Apple’s Commits “Marketing Puffery” with The iPhone 4 Display

June 10, 2010 in Medicine by RangelMD

Apple CEO Steve Jobs claimed that the new “retina display” on the iPhone 4 has a pixel density of 326 pixels per inch which is more than enough since the human eye can detect individual pixels up to a density of 300 pixels per inch at a distance of 12 inches. Really? No, not really according to display expert and physicist Raymond Soneira PhD in this Wired interview.

. . the eye actually has an angular resolution of 50 cycles per degree. Therefore, if we were to compare the resolution limit of the eye with pixels on a screen, we must convert angular resolution to linear resolution. After conversions are made, a more accurate “retina display” would have a pixel resolution of 477 pixels per inch at 12 inches, Soneira calculated.

It’s understandably easy for Apple and Mr. Jobs to –   s  t  r  e  t  c   h  -  the truth a little since very few people know that the resolution of the human eye is most commonly measured in cycles per arc-minute and that a calculation would require changing cycles per degree to arc-minutes per cycle (1 cycle/degree = 0.01 arc-minutes/cycle) divided by 2 since 2 pixels are needed to define a cycle, and this result is taken and divided into the number of degrees of the area to be viewed (which itself is a function of distance and angle of view) to calculate the total number of pixels in the viewing area and then divide by the area in inches to get the number per inch.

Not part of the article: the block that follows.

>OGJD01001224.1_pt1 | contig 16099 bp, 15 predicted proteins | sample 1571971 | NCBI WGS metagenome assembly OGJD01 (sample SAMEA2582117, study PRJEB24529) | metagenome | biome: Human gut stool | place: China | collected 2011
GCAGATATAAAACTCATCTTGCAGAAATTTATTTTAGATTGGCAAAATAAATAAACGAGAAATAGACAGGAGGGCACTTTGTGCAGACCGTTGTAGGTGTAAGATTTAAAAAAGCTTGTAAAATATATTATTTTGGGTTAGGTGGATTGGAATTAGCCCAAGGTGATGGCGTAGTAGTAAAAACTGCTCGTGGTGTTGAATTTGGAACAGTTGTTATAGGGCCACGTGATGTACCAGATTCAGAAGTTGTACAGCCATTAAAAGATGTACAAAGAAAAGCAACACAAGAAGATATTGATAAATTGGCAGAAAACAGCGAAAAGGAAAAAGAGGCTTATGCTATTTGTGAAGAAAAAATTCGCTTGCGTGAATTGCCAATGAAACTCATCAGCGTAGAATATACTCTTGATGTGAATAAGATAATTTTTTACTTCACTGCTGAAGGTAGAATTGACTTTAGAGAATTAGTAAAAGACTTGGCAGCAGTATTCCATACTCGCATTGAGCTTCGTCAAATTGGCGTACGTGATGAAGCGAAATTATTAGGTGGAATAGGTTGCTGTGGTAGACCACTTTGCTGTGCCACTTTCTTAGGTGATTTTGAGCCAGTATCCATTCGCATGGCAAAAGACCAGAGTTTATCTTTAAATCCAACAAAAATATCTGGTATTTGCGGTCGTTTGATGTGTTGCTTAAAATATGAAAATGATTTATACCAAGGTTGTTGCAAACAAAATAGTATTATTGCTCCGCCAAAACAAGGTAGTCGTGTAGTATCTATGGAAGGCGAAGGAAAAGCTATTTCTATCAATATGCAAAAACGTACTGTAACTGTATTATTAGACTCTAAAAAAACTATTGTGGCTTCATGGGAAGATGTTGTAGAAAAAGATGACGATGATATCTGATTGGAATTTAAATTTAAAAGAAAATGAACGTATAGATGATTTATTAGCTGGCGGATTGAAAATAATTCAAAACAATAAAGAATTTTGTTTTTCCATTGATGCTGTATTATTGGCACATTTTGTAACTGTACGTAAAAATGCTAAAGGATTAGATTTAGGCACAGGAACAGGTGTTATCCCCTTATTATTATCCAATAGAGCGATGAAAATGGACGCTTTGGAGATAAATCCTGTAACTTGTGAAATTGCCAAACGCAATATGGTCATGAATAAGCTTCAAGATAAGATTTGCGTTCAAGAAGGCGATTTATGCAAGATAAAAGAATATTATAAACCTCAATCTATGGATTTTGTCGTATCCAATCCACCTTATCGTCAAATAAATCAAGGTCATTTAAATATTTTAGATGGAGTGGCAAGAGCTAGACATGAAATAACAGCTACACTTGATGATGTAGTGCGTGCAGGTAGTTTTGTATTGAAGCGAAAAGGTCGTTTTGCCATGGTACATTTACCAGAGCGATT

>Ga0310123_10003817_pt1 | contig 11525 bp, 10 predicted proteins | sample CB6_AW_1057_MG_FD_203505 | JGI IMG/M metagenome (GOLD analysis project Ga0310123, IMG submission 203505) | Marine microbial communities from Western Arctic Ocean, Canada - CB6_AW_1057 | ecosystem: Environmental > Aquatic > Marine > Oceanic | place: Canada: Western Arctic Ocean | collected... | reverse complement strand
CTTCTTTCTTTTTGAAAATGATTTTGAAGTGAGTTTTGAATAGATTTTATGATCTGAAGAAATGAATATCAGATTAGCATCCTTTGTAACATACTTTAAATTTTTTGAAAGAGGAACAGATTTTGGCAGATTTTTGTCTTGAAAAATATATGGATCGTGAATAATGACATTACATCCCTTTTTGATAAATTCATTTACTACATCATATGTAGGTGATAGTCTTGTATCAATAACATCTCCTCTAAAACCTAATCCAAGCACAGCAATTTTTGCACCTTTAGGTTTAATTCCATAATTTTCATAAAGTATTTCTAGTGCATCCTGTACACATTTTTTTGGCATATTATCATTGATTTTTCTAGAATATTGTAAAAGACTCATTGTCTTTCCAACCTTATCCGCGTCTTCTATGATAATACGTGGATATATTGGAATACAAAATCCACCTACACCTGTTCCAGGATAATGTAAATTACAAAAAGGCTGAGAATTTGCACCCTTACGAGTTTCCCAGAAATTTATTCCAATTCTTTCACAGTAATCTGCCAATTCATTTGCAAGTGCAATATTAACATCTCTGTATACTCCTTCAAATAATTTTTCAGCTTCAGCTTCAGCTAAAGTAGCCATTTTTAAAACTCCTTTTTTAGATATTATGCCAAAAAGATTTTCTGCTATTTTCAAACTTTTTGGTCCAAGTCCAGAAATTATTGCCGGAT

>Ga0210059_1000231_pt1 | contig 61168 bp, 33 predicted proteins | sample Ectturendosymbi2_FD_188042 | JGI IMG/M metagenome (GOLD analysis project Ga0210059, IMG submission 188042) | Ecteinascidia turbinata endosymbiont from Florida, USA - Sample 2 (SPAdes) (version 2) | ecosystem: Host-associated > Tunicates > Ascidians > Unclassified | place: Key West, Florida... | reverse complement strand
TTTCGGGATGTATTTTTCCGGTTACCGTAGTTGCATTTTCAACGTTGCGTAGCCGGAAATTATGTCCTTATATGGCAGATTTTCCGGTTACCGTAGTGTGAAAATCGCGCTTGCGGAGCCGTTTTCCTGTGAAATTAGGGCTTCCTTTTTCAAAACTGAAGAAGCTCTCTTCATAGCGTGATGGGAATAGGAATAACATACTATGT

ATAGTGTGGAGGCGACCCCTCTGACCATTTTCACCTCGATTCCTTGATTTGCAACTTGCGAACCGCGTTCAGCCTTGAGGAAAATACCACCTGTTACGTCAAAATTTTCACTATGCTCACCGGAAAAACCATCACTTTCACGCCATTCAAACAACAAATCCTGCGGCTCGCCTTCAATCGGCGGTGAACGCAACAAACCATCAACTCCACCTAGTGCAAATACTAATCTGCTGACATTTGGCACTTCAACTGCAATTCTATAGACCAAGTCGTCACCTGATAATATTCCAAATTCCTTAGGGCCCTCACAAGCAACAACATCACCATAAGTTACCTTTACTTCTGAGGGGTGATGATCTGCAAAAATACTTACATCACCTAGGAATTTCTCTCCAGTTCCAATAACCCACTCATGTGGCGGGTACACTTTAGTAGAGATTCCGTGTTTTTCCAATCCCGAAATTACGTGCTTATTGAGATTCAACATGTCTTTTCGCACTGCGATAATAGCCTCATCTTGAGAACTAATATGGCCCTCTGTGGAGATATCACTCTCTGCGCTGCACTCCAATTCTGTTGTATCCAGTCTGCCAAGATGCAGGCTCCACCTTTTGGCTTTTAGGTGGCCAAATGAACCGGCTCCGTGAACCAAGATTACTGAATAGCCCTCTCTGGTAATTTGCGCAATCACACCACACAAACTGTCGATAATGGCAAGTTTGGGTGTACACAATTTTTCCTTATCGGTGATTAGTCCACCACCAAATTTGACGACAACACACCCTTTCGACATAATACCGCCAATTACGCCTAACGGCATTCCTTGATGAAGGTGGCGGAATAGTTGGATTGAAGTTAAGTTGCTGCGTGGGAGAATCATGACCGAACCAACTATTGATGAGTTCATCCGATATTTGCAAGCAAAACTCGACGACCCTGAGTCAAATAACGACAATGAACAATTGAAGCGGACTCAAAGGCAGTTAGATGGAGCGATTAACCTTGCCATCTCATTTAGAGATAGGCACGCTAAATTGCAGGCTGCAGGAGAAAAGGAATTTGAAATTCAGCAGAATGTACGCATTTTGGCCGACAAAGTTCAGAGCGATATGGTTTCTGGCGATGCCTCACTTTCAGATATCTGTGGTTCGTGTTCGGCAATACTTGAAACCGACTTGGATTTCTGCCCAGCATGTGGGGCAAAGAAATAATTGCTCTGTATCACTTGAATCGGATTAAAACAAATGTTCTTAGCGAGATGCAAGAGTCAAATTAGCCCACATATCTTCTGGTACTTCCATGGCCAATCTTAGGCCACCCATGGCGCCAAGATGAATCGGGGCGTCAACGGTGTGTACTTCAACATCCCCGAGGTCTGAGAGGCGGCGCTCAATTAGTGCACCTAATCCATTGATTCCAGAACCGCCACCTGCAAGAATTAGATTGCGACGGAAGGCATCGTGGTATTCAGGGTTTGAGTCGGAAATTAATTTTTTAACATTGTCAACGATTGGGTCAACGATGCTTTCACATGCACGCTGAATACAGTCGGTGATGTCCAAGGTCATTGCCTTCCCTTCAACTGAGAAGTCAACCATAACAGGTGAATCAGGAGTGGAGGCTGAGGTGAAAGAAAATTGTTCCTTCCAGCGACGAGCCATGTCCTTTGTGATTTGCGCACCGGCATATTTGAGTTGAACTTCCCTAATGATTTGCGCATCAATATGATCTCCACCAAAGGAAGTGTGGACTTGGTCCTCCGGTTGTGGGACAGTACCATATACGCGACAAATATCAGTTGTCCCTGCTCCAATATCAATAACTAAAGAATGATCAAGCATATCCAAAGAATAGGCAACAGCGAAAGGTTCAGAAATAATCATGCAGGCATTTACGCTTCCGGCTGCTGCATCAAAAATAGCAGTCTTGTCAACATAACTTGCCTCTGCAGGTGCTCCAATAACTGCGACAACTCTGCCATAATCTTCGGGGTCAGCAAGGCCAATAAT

Dr. Soneira refers to this truth stretching as “marketing puffery” which is endemic in the consumer electronic industry. It’s so bad that Sharp recently tried to convince consumers that its  Quattron TV line includes a FORTH primary color in addition to the usual three of Red, Green, and Blue. Never mind that all you need to create any color including black and white is the three primary colors hence, the reason they are called primary colors.

This is like when the little known Greek Philosopher Sharpacleze tried to add mud as the fifth element to the ancient 4 elements of Earth, Water, Air, and Fire. A confused Plato asked Sharpacleze what is so elemental about mud since it can be formed by combining Earth and Water, to which Sharpacleze replied, “it’s better for marketing”. This is true. If it’s anything that intellectually lazy American consumers will respond to, it is the concept that if x is good then x+1 is even better even if it makes no sense.

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